Friday 5: Vive la Différence

From here.

  1. What’s a food that tastes completely unlike anything else you can think of?
    I suspect that one reason truffles are so dang expensive is that nothing tastes anything like them.  There aren’t any cheaper taste-alikes, so if you want that flavor, you have to pay whatever they’re asking.  I don’t even know if I really like them: all I taste is expensive, you know?
  2. What’s a movie that’s completely unlike any movie you can think of?
    Bubba Ho-Tep, a movie I hate.  Bruce Campbell is Elvis Presley living in a nursing home.  I know people who are crazy about this movie, and they’re the kind of people who would normally make me want to reconsider my response, but that would mean watching this again and I simply can’t imagine myself doing so.
  3. Who’s a musician or band you consider completely unoriginal but whom you still like?
    Well, I’m a big fan of 80s hair metal, so that’s almost a whole genre of unoriginal bands.  For me, the most emblematic of the talented no-talent bands is Poison, whom I really dig.
  4. Who or what are two people or things you keep mixing up with one another?
    For the longest time, despite having seen a bunch of each of their films, I couldn’t keep Ryan Reynolds, Ryan Gosling, and Bradley Cooper straight.  Now I’ve sorta got Reynolds separated out, but I don’t think I can say with any confidence which of Gosling and Cooper I’m looking at if I haven’t looked at the credits first.
  5. What’s something you’ll do this weekend that’s different from your normal weekend activity?
    I might see a movie in a theater, something I think I’ve done once in the past three years or so.  I’m annoyed that I haven’t made time to see more films this year, but I’ve been so danged busy.  I’m even planning to put myself to bed before 10:30 this evening so I might be able to sleep in AND catch an early matinee.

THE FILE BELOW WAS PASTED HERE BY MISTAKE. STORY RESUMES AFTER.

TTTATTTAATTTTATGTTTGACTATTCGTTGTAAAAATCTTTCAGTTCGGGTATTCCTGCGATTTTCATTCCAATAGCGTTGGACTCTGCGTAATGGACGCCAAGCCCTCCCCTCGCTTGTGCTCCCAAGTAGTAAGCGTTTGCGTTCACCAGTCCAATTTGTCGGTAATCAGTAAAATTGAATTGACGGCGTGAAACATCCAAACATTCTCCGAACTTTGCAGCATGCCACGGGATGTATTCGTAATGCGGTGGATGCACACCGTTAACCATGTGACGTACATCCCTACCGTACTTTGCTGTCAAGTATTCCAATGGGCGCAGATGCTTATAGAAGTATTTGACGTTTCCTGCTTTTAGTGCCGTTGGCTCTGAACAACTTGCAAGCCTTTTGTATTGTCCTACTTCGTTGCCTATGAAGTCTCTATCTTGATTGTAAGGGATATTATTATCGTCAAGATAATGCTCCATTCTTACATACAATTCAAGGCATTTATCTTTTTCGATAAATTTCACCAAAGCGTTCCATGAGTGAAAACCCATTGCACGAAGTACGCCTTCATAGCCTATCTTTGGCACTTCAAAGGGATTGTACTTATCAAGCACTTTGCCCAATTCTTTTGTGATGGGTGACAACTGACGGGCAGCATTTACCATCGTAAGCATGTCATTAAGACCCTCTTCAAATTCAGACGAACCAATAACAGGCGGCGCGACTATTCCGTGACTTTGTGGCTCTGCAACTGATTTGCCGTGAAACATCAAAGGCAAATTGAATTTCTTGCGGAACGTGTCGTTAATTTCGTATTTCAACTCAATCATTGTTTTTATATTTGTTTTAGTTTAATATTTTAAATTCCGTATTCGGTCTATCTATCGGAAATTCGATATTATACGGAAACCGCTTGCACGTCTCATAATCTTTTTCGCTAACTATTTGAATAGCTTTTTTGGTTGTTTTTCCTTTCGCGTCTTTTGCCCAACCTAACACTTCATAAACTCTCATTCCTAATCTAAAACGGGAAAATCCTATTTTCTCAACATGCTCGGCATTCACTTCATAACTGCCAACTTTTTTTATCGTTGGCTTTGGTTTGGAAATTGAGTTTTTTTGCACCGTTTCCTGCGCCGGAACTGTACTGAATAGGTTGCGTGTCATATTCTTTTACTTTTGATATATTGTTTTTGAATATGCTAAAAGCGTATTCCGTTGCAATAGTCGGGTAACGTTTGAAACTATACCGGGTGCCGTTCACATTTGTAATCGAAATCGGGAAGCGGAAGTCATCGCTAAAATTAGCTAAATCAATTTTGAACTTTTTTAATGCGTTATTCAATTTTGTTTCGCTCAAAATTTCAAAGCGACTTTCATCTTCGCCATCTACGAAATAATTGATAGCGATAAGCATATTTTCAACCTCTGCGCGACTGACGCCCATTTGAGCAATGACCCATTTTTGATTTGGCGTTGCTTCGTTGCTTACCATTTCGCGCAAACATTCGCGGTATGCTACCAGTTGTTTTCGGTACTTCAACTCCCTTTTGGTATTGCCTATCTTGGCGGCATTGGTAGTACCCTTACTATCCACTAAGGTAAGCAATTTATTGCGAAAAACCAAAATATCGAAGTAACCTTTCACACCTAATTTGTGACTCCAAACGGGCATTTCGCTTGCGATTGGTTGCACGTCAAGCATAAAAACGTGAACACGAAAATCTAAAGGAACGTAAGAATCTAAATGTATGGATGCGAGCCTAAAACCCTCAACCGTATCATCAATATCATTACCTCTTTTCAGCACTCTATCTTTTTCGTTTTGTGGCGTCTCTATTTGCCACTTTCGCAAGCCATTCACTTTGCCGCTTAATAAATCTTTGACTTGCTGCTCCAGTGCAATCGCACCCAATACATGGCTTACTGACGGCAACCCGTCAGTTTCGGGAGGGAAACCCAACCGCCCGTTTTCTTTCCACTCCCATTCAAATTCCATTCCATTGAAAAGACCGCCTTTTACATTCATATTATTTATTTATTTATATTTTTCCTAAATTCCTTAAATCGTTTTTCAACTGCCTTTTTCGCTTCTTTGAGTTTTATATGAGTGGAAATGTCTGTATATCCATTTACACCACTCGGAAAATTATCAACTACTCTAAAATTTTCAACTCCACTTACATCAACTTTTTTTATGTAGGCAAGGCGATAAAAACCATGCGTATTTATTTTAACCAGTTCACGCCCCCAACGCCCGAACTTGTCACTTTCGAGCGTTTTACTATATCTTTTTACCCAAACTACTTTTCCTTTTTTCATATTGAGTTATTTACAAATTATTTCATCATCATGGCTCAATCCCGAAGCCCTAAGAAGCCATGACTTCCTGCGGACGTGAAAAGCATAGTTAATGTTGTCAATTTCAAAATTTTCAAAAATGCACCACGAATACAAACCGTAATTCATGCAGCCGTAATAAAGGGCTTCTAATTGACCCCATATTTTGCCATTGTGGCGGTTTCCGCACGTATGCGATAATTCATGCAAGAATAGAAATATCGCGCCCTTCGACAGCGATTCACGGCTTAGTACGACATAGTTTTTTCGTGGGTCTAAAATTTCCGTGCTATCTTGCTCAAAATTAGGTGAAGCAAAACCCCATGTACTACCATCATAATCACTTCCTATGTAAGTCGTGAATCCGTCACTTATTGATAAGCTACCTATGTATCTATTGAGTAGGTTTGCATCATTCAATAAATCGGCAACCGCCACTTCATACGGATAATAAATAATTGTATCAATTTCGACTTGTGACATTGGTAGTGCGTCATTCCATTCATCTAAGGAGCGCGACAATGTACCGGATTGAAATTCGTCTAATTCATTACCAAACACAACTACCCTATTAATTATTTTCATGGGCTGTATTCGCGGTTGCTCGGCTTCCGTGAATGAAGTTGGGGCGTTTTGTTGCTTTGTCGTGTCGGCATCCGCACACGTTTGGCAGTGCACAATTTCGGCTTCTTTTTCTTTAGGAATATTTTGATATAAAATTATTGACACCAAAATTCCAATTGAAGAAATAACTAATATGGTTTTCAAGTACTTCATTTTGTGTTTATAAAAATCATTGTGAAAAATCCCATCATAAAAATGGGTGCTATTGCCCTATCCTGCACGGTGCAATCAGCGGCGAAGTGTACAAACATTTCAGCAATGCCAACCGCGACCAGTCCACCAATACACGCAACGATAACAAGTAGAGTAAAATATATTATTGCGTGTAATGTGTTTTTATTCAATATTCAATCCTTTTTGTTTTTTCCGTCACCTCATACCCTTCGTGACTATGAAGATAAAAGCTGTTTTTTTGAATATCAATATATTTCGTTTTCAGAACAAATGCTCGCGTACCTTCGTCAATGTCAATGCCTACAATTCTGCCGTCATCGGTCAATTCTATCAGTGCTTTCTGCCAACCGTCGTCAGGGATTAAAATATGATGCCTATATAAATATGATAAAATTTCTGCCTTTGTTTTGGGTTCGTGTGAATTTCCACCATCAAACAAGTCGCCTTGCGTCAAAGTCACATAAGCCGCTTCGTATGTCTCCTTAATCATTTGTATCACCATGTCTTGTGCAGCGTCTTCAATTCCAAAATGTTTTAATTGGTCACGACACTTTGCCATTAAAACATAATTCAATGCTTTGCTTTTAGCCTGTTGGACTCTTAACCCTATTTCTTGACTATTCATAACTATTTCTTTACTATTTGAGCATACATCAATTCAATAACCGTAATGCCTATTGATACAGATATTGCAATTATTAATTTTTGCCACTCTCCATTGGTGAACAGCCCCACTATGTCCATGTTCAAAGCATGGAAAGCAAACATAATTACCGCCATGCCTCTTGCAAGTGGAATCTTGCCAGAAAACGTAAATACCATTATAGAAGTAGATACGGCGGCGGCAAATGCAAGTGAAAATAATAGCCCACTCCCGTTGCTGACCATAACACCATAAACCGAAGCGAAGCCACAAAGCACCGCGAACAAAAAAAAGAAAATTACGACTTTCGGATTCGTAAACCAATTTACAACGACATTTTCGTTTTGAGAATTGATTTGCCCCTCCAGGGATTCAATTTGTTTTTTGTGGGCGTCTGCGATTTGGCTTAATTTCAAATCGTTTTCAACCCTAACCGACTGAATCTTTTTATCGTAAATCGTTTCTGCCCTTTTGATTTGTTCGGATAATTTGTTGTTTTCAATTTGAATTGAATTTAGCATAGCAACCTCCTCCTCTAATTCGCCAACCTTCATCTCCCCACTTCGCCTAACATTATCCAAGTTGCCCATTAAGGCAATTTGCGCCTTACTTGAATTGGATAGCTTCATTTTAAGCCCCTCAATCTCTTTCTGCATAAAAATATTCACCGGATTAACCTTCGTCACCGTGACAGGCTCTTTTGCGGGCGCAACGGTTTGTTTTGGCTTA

April Drudgery

I’ve been working through April Camp NaNoWriMo.  It’s like NaNoWriMo but (supposedly) mellow.  You set your own goal, and the concept is much more flexible.

My project this month is four short stories in four long weeks.  It’s been horrible five days out of seven, but kind of awesome the other two.

Story one is about a freelance editor and a freelance writer who flirt with each other only through their prose and edits.  It has potential, but it’s suuuuper challenging to write.  He edits her prose and by his sheer understanding of her intentions and work, he brings out the best in her writing, and she’s attracted only to his competence.  They will break up similarly.  If I decide to finish this one.

Story two is about a teenaged girl who volunteers at a National Wildlife Refuge.  She meets a tourist boy who’s allergic to sunlight and they spend the day together while the boy’s family is outdoors.  It’s really a story about the girl’s first kiss, which isn’t as romantic as first kisses are supposed to be.

Story three, which I just started last night, is about a middle school boy who finds a library card.  He uses it to borrow books at the library (he’s lost his card and doesn’t want to spend $12 to replace it, since he never reads anyway).  When the owner of the card sees that whoever has her card is reading through a fantasy series, one book at a time, she leaves a note in one of the books telling him to give her back her card.  My concept is kind of a Nick Hornby for kids, although this description sounds more like a Nicholas Sparks for kids.

No idea what story four will be.  I meet on Skype IM chats with other Hawaii people working through Camp NaNo, and one of them suggests “Nick Hornby for kids” would be a great brand for me.  I haven’t read any Hornby books, so maybe that’ll be my next project.  I like the concept!

 

 

Breathe

Still alive.  Just been swamped with a bunch of stuff, some professional and some personal.  I’m thinking I should commit to making myself put something here every day or two, whether or not I have time to write something of the length and substance that satisfies me.

Just to remind myself that I do this.

There’s a bus coming in 15 minutes and I want to be on it, so here we go.

Friday 5 for March 23: The Shine of a Thousand Spotlights

From here.  Questions inspired by The Greatest Showman which I recommend highly.

  1. What physical trait are you (or have you been) self-conscious about?